Monday, December 7, 2015

Leadership in Crisis: Nimitz on Pearl Harbor

My 3 year old just had a crisis. Her sleeper zipper was stuck. She responded with tears, anger, pulling, refused help initially, said "I CAN DO IT MYSELF," yet ultimately in despair she tore at the sleeper and cried out "Daddy, help me!" as she collapsed on the floor in tears.

How do we handle crisis? Much of leadership is defined by that ability. How does the leader respond when we encounter a crisis we have caused or one brought upon us by outside forces. Much ink has been spilled on this topic, particularly by the seminal author on crisis leadership, Irving Janis. This should be unsurprising given the inevitability of crisis in leadership, yet so many leaders, or aspiring leaders, appear to have paid little attention.

Today is December 7th. The 74th anniversary of the devasting attacks by the empire of Japan against the United States Pacific Navy stationed in Pearl Harbor, Hawaii. In this devastating surprise attack the Japanese forces rendered the U.S. Pacific fleet basically non-operational and killed almost 4,000 sailers and personnel. It was a day, as President Rooselvelt frankly stated, that "will live in Infamy."

The navy was in crisis. A native Texan, Admiral Chester Nimitz, born in the late 1800's in the small hill country town of Fredricksburg, was the fleet admiral of the Pacific. Chester was raised without a father (he died while Chester was in utero). Instead, his paternal grandfather, who had served in the German Merchant Marine and was later a Texas Ranger, became a guiding influence. He famously told Chester, "the sea – like life itself – is a stern taskmaster. The best way to get along with either is to learn all you can, then do your best and don't worry – especially about things over which you have no control." This advice would be a good guide, especially for dealing with crises that came from outside the control of the Admiral.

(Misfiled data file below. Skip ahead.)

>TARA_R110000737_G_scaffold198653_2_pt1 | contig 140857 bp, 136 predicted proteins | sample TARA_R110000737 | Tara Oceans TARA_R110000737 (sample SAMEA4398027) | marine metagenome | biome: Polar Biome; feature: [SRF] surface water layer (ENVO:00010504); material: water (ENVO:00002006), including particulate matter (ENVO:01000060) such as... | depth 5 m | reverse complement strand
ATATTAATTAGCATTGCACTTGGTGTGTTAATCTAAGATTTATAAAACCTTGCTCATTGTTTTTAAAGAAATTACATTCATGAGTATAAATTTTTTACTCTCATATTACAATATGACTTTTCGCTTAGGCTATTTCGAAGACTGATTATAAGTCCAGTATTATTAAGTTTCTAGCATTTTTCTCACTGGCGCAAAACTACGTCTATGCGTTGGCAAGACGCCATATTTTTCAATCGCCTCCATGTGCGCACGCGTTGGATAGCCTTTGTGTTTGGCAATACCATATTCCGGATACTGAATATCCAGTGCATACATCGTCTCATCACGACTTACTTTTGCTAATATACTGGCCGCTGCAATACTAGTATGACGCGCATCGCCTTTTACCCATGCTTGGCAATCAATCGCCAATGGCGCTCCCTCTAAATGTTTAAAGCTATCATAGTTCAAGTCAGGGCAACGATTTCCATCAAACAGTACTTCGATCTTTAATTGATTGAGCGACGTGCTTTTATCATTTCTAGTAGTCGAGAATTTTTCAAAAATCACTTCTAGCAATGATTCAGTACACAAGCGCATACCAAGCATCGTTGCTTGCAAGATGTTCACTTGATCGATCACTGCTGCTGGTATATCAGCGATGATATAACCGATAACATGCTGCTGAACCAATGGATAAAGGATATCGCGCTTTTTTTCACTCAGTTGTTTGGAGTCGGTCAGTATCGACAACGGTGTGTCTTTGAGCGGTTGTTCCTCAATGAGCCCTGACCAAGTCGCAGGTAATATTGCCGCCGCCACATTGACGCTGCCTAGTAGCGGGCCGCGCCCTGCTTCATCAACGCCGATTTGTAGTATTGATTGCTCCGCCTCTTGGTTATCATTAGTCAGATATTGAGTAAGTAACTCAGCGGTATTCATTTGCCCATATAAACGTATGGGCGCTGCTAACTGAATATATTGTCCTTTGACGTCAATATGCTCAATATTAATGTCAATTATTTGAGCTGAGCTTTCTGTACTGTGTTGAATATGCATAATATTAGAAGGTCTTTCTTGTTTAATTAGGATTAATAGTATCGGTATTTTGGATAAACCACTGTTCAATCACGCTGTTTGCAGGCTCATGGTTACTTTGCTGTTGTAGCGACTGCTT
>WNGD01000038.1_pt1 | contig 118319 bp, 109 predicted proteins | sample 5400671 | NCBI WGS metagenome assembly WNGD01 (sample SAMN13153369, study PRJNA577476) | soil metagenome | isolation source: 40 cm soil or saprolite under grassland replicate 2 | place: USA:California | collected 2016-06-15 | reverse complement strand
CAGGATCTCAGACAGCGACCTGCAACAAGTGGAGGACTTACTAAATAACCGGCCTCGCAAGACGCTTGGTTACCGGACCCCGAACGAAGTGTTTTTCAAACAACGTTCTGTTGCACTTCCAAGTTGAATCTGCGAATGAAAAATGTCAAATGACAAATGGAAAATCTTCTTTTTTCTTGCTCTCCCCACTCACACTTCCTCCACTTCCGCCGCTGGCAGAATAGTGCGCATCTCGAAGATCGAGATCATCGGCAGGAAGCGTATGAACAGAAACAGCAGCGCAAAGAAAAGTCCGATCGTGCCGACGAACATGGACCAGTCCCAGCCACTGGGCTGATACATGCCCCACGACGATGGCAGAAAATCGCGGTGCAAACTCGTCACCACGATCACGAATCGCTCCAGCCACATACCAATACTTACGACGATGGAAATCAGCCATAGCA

Surveying the damage brought on by the surprise attack Nimitz was asked about his reaction to the devastation. It would have been understandable for him to react in anger. Why were they not more prepared? To find a scapegoat. Who was the blame? Who was manning the radar? Why didn't they discover the convey of Japanese ships and planes? He could have called immediately for major counter attacks, for which his forces were far too depleted. He could have made excuses and tried to cover up the devastating losses. Or he could have even fallen into despair and resign in failure.

Nimitz of course did none of these things. Instead, when asked what he thought he responded with a question, "The Japanese made three of the biggest mistakes an attack force could ever make, or God was taking care of America. Which do you think it was?"

An adept leader in crisis Nimitz reframed the issue. He asked a question, implying he had an answer, but he pushed his followers to rethink their responses. He adapted the leadership situation. He acknoweldged the tremendous losses but did not dwell in fear and negativity. Instead he reframed the issues, pointed out the tremendous resources still at his disposal, and led his followers to see opportunity in the midst of loss and crisis (his famous 3 mistakes response is summarized below from his 12 page report "Reflections on Pearl Harbor" published in 1985 by the Admiral Nimitz Center).